2021-05-17

The Mask Wearing Experience in the 1918-20 Spanish Flu Pandemic – Australia

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by Neil Godfrey

Here’s a snippet from a historian’s description of how Australia experienced the 1918-20 Influenza Epidemic. I’ve selected the mask experience for this post. It’s from

  • McQueen, Humphrey. 1976. “The ‘Spanish’ Influenza Pandemic in Australia, 1918-19.” In Social Policy in Australia: Some Perspectives, 1901-1975, edited by Jill Roe. Stanmore, N.S.W: Cassell Australia. p. 136

I have added the images, most of them taken from the endnotes in Humphrey McQueen’s chapter. Bolded highlighting is my own.

If only on grounds of personal comfort the wearing of masks was a hotly contested issue in New South Wales where it was most strenuously enforced. The demand for masks was so extensive that to prevent profiteering the Commonwealth Government declared butter muslin and gauze to be ‘necessary commodities’ within proclaimed areas. This meant that maximum prices could not exceed those charged generally on 24 January 1919.

One doctor supported masks because they would help keep germs in and thus lessen contagion. Opposition came from those who saw them as breeding grounds for infection or as sapping the community’s ‘vital force’. A ‘Bovril’ advertisement alleged that anti-influenza masks were ‘like using barbed wire fences to shut out flies’.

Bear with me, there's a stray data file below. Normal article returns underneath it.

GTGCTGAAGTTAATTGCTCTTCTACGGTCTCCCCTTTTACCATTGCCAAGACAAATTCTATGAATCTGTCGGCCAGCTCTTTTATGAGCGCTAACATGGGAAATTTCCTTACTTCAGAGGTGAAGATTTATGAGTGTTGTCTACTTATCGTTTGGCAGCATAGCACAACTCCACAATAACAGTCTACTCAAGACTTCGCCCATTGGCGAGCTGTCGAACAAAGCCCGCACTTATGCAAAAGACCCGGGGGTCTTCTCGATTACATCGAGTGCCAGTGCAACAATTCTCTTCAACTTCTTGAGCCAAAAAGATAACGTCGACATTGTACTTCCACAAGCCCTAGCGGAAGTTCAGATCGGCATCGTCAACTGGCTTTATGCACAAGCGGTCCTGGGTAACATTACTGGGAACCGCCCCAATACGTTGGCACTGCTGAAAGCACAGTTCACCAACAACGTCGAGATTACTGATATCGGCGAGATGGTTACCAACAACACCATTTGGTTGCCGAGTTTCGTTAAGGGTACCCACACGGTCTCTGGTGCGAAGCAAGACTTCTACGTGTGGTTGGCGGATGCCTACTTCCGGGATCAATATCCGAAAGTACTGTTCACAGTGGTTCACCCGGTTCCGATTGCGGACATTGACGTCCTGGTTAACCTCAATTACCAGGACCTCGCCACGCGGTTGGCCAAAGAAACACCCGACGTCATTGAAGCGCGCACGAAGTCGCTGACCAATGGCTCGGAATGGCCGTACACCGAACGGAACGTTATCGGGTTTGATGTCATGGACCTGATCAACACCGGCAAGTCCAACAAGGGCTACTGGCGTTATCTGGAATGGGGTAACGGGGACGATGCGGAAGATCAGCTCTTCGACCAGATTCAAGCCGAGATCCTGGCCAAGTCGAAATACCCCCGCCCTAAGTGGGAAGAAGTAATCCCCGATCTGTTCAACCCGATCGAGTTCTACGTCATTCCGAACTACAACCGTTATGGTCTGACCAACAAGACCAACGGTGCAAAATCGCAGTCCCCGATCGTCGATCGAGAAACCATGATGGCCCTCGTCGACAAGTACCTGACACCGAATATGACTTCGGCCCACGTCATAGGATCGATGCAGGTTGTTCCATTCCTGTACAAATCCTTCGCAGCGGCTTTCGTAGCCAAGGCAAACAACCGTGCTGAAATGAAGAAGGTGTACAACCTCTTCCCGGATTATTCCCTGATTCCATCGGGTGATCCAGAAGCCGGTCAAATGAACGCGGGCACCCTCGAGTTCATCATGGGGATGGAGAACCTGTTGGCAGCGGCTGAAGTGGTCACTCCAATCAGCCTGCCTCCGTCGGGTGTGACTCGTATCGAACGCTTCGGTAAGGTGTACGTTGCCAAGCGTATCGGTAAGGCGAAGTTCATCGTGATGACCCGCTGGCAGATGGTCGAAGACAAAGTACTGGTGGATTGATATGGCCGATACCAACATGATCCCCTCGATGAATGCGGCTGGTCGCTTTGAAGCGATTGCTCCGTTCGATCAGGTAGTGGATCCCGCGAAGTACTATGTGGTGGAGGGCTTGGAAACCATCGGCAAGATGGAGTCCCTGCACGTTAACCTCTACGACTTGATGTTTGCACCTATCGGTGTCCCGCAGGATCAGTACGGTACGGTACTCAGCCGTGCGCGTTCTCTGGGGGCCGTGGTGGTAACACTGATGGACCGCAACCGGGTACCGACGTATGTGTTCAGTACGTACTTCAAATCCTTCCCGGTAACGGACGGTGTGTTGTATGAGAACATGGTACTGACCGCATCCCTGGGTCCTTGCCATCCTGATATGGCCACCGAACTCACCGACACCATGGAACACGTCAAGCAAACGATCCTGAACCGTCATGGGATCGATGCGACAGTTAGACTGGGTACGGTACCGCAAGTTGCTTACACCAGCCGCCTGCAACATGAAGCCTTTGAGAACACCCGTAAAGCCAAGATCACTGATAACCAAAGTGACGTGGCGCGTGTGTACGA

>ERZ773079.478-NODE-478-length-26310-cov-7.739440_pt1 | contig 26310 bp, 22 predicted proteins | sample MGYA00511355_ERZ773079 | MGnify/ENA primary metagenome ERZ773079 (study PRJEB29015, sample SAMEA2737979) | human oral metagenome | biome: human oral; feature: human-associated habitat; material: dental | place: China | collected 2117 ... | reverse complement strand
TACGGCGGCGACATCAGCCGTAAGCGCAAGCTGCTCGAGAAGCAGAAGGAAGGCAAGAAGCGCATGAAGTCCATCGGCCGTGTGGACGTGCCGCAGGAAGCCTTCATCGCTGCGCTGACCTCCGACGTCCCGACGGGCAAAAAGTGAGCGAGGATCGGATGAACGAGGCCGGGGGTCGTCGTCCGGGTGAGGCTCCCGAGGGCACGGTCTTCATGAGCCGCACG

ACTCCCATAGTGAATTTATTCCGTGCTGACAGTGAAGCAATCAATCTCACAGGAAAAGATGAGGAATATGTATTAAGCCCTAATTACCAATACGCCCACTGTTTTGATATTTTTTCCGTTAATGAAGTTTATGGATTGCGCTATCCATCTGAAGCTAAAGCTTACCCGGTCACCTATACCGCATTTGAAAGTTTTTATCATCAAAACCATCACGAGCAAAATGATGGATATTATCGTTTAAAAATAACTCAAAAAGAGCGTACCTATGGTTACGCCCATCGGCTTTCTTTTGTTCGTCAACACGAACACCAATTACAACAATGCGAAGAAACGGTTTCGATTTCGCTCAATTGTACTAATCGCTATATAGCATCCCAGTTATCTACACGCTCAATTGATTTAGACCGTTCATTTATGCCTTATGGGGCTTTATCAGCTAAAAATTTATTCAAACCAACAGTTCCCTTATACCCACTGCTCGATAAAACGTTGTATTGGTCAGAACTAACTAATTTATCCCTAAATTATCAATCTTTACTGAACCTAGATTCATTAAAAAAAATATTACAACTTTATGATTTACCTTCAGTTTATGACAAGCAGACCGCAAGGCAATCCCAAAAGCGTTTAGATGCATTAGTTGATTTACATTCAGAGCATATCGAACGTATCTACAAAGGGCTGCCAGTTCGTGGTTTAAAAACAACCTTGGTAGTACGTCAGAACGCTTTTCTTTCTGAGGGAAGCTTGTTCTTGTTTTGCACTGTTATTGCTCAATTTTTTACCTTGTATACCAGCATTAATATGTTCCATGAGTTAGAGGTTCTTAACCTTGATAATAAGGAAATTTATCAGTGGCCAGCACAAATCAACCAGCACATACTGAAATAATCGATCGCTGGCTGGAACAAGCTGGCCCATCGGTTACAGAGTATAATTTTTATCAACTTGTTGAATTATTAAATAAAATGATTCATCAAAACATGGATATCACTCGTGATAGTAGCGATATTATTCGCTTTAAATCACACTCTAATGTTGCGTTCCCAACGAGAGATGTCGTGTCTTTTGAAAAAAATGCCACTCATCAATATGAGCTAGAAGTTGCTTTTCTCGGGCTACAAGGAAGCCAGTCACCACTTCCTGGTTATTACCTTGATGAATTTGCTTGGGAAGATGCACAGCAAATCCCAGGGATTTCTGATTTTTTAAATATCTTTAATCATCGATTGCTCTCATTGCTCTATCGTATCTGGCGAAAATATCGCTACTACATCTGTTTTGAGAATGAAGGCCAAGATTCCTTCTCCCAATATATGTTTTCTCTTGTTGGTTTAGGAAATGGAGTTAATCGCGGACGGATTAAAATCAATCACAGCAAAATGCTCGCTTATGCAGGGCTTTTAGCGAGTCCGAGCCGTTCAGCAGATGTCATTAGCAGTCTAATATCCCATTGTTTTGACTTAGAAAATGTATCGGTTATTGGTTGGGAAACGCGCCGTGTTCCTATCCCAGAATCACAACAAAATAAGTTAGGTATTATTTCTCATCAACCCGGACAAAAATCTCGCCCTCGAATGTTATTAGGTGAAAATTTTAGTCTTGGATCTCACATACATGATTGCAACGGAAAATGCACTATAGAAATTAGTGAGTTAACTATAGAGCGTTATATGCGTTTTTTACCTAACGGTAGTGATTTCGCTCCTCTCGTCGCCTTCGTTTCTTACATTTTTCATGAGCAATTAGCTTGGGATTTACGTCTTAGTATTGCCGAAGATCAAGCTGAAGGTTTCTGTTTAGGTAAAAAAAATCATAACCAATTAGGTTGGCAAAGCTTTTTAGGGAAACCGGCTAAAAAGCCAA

Western Argus (Kalgoorlie, WA : 1916 – 1938), Tuesday 17 June 1919, page 5

With genuine if unconscious insight into the behaviour patterns of its readers, the Sydney Morning Herald suggested that resistance to masks stemmed from a distaste for making oneself conspicuous and that this would fade away ‘[o]nce the pioneers have introduced the fashion’ whereupon wearing a mask would become as natural as wearing a hat’.

Sydney Morning Herald (NSW : 1842 – 1954), Wednesday 29 January 1919, page 10

But if masks were supposed to keep germs out, declared the Rhinologist at St Vincents, a simple cloth cover over mouth and/or nose was inadequate and he called for a full face mask with mica eye pieces. Others proposed variants included masks with handles for outdoor work and the ‘Lightning Germ Arrestor for Telephones’. The Director of Quarantine defended masks because they reassured ‘nervous persons’ and provided a ‘tangible.. .indication that precautions are being taken’.

Herald (Melbourne, Vic. : 1861 – 1954), Saturday 9 August 1919, page 8
World (Hobart, Tas. : 1918 – 1924), Wednesday 20 August 1919, page 2

Leaving the article behind, I can’t resist adding some other items I came across while searching for the above.

I came across a family namesake of mine — possibly a distantly related ancestor of some sort — facing court for refusing to wear a mask in a train carriage:

Some masks from 1919, the normal and the creative:

Sun (Sydney, NSW : 1910 – 1954), Monday 10 February 1919, page 6
Sun (Sydney, NSW : 1910 – 1954), Thursday 6 February 1919, page 4
Barrier Miner (Broken Hill, NSW : 1888 – 1954), Saturday 8 February 1919, page 4

 

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Neil Godfrey

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